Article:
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Experience Dominica – The Nature Island: Dominica Vacations | Exotic Vacations | Honeymoon Destination

Dominica weekly is a personal weblog about the nature island of Dominica.


My mom always told me “If you can’t say anything nice, it’s best to say nothing at all”. Following her advice, I won’t say much about Caribbean TV other than that it’s usually not the right cup of tea for American and UK expats. After a bit of experimentation, we believe we have found the best, most cost-effective solution. You need:

1.Internet access of at least 1MB/sec download speed. You can get that on phone-line ADSL nearly anywhere in Dominica from LIME (the telephone company) at EC$129.95 (US$48.50) per month. You’re required to take it with land-line phone service that you may never use. If you live in Roseau, Portsmouth or Marigot you can add MARPIN cable Internet to your cable TV service. I don’t know that price but believe it’s less.

2.A US or UK streaming private proxy server, available for US$20/month from www.trustedproxies.com. UK citizens must add15% VAT. A proxy allows you to download content as if you were in the US (or UK) – without the proxy, downloads are blocked because of digital rights management (DRM). The service will allow you enough data per month to watch 350 hours of HD movies or TV per month.

3.Netflix. For US$8/per month you can stream movies from the Netflix library. There is a Caribbean Netflix, but the movies are a library subset and all dubbed with Spanish audio.

4. A local cable TV provider. Of the two here, we prefer MARPIN (www.marpin2k4.com) based both on experience and the fact that only MARPIN gives you both HBO and Showtime and reliably PBS. MARPIN costs the equivalent of US$21/month.

5.Optionally, a way to get the content to your TV and stereo. We use an HDMI cable from the PC to TV and an audio cable from PC to stereo. Otherwise you must watch and listen on your PC screen and to your PC’s audio output.

6.Also optionally, a TV receiver card on your PC. That allows you to record TV content from MARPIN* that may conflict with your schedule (even while streaming something else), although often you can see recorded versions of popular programs by streaming them from the station Web sites or Netflix.

* But only from MARPIN, which brings everything to your TV on the cable. The other local TV provider cables into a box that outputs composite video to your TV. The PC’s TV card would need another box (and account with the provider), and that’s if the card accepts composite video and audio input.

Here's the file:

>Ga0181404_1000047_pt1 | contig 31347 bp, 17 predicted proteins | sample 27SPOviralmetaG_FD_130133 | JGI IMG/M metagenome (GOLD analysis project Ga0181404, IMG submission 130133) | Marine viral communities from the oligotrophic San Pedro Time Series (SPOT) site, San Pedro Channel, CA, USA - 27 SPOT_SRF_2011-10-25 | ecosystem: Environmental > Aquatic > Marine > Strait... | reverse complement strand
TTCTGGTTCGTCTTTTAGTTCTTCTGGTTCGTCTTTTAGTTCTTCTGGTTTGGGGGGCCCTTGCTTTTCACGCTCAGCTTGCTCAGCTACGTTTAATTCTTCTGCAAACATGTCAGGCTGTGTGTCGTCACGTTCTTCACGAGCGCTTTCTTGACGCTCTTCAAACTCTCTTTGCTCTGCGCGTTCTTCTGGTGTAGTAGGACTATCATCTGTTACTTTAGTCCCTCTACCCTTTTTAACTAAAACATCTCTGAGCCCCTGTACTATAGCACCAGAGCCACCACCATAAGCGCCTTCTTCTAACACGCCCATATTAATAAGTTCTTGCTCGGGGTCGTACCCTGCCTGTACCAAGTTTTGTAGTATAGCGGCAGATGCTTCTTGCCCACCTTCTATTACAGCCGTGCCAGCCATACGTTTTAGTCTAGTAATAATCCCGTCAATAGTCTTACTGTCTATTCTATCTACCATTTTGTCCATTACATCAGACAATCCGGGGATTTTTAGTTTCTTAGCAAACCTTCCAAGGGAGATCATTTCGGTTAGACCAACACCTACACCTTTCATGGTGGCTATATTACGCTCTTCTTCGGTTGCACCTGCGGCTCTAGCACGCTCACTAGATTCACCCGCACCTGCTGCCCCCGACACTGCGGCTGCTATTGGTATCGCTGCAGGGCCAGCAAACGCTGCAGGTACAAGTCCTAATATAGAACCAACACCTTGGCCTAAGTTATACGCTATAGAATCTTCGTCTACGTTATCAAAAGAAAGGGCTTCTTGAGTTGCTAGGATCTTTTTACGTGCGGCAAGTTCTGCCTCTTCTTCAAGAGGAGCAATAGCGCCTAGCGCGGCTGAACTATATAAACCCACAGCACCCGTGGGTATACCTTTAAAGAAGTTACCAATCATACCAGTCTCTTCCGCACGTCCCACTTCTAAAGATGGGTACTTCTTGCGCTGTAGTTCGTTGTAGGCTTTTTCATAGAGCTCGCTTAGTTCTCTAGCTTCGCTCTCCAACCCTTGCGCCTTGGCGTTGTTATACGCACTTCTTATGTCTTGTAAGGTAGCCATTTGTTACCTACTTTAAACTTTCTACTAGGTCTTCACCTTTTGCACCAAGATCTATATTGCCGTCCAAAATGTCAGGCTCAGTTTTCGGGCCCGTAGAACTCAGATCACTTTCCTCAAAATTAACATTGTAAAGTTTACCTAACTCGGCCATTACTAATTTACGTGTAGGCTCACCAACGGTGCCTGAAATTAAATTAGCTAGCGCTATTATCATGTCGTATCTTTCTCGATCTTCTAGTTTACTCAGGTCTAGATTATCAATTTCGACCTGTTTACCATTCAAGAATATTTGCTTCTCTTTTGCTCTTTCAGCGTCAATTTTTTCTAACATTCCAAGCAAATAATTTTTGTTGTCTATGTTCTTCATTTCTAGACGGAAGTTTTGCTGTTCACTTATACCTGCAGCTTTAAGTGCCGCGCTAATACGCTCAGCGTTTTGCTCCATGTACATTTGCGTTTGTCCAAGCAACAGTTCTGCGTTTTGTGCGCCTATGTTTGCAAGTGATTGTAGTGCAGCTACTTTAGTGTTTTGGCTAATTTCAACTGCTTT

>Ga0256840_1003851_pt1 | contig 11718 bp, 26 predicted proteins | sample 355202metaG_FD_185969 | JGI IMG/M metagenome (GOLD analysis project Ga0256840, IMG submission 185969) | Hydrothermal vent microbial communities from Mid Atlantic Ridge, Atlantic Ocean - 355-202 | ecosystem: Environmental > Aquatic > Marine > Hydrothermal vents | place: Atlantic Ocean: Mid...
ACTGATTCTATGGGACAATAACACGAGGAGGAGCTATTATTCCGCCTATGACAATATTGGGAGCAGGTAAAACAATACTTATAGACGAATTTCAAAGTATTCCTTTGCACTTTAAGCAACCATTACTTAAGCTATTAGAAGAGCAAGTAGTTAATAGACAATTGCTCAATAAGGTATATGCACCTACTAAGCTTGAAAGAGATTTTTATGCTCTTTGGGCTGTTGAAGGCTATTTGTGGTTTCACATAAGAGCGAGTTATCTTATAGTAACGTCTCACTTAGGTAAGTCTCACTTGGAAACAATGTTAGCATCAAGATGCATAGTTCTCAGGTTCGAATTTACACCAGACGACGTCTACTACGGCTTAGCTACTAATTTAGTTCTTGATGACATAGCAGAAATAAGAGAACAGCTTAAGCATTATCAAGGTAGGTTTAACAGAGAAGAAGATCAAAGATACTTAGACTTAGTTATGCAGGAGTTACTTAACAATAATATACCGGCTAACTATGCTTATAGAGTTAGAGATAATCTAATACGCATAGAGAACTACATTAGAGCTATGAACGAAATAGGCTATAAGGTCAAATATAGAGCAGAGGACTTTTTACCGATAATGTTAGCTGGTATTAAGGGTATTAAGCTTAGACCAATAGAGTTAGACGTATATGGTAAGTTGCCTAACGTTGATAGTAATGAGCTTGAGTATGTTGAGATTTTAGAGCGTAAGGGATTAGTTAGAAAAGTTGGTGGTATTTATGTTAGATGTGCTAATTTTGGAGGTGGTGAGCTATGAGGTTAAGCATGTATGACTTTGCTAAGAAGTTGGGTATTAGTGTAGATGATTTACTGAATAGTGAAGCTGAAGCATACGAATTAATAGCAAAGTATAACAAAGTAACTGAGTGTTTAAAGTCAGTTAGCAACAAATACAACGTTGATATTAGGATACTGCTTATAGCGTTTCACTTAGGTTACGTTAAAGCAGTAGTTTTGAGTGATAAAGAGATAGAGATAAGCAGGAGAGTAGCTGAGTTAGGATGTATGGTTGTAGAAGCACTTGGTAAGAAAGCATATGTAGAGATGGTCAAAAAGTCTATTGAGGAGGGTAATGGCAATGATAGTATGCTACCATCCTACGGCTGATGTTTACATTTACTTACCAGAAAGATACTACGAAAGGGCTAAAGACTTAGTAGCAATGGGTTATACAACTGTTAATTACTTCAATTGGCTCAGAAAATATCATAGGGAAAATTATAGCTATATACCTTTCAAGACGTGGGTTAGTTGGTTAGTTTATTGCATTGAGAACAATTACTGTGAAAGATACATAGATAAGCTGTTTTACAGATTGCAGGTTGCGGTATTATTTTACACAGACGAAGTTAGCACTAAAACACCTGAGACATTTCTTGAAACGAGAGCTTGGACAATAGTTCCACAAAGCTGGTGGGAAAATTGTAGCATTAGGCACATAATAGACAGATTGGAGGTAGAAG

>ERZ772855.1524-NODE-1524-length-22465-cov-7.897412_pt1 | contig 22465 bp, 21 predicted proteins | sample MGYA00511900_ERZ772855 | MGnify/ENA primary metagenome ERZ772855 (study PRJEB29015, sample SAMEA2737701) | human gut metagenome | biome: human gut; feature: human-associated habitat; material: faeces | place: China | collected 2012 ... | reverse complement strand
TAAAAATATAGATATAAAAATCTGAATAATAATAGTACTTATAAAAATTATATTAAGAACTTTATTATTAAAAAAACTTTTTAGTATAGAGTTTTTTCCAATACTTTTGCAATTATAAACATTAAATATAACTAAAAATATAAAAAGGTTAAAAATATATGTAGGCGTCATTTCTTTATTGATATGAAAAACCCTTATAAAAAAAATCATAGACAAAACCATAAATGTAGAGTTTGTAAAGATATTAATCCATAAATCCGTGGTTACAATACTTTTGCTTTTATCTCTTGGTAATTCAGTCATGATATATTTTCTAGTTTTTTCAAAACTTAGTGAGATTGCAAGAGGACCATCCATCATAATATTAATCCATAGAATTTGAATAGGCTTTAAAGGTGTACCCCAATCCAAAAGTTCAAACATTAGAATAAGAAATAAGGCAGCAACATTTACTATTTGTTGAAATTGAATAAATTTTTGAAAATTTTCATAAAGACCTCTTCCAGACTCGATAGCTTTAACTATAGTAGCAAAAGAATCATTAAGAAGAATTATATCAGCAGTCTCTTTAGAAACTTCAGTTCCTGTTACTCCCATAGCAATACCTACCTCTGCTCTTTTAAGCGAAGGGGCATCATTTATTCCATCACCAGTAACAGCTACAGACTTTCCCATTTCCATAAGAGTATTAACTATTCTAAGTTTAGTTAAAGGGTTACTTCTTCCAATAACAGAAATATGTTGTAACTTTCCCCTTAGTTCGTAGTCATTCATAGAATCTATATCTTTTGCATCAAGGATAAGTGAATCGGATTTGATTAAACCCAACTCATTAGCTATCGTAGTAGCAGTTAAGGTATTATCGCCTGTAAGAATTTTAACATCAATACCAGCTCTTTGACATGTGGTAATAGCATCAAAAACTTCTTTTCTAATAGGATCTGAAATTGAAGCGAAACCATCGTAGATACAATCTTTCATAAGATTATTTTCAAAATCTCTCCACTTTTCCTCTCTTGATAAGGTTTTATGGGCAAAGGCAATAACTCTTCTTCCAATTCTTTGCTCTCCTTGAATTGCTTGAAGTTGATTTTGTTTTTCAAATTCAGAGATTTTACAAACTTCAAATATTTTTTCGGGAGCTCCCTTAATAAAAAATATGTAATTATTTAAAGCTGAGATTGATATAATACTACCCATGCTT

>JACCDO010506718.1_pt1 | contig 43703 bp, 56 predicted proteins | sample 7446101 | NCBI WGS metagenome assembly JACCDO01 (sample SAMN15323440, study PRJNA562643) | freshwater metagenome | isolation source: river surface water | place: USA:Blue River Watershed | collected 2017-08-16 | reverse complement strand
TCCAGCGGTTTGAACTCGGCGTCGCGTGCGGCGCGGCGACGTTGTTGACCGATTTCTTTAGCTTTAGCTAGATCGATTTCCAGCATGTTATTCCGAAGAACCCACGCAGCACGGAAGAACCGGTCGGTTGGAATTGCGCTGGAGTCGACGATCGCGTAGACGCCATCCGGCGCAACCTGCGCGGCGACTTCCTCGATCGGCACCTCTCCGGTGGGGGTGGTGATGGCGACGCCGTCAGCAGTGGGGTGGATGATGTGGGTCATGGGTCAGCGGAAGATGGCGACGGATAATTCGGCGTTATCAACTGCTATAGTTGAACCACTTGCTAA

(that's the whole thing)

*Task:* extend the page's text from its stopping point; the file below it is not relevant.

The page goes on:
That’s it. For only US$49/month (not counting high-speed Internet, which you’d probably get anyway) you get all the good movie channels and access to content you can stream from the Web sites of those channels and Netflix. And for music, you can stream any type you like and play it through your stereo.

We use the proxy server in the Firefox browser. You can also use it with Microsoft Internet Explorer (IE) or Google Chrome to stream otherwise blocked content. We do other surfing and music streaming through our local Internet Service Provider by simply using either IE or Chrome. We like www.jazz.24.org for example.

I believe this is the model of the future for home entertainment. On the one hand, TV forces you to watch what the broadcaster wants to show when the broadcaster wants to show it, often with commercial interruptions, and in US or UK time, which may be inconvenient for those of us in Dominica on Atlantic Time. And one pays for lots of content one might never care to view.

On the other hand, streaming over the Internet lets us see only what we wish to, whenever we want it, and often without interruption (or the ability to fast-forward though commercials). We’ll take streaming any time. Last night we caught up with the PBS series Downton Abby, which the 2nd local TV provider caused us to miss because of problems it had presenting the PBS signal.

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deep thoughtsPhoto by Shayan (USA)

People discover our Web site (dan-ruth-tanner.com) and write saying “you’ve found Utopia” or words to that effect. That’s nonsense. There is no Utopia. People everywhere are the same; human nature is the only universal constant.

You will have to learn to do without many conveniences that you were used to. Don’t ever expect punctuality. Never, ever, pay for anything until all work is complete and to your satisfaction. Don’t buy a vehicle that had been used here – it probably won’t have been maintained properly and may have jury-rigged repairs; import your vehicle.

Expect frequent electric power and pipe water outages and have a surge suppressor on your circuit breaker box to protect your appliances. Get one at www.full-protection.com. Make sure they know that you need one for UK-style single-phase 220V. (One made for US-style split-phase 220V will not work – and will burn out right away.)

Many things that you’re used to may be impossible to find here or nearly prohibitively expensive. Many manufactured products available here are made for 3rd-world markets and while the lowest-priced are often shoddy; while 1st-quality goods tend to cost far more than in the US or Europe.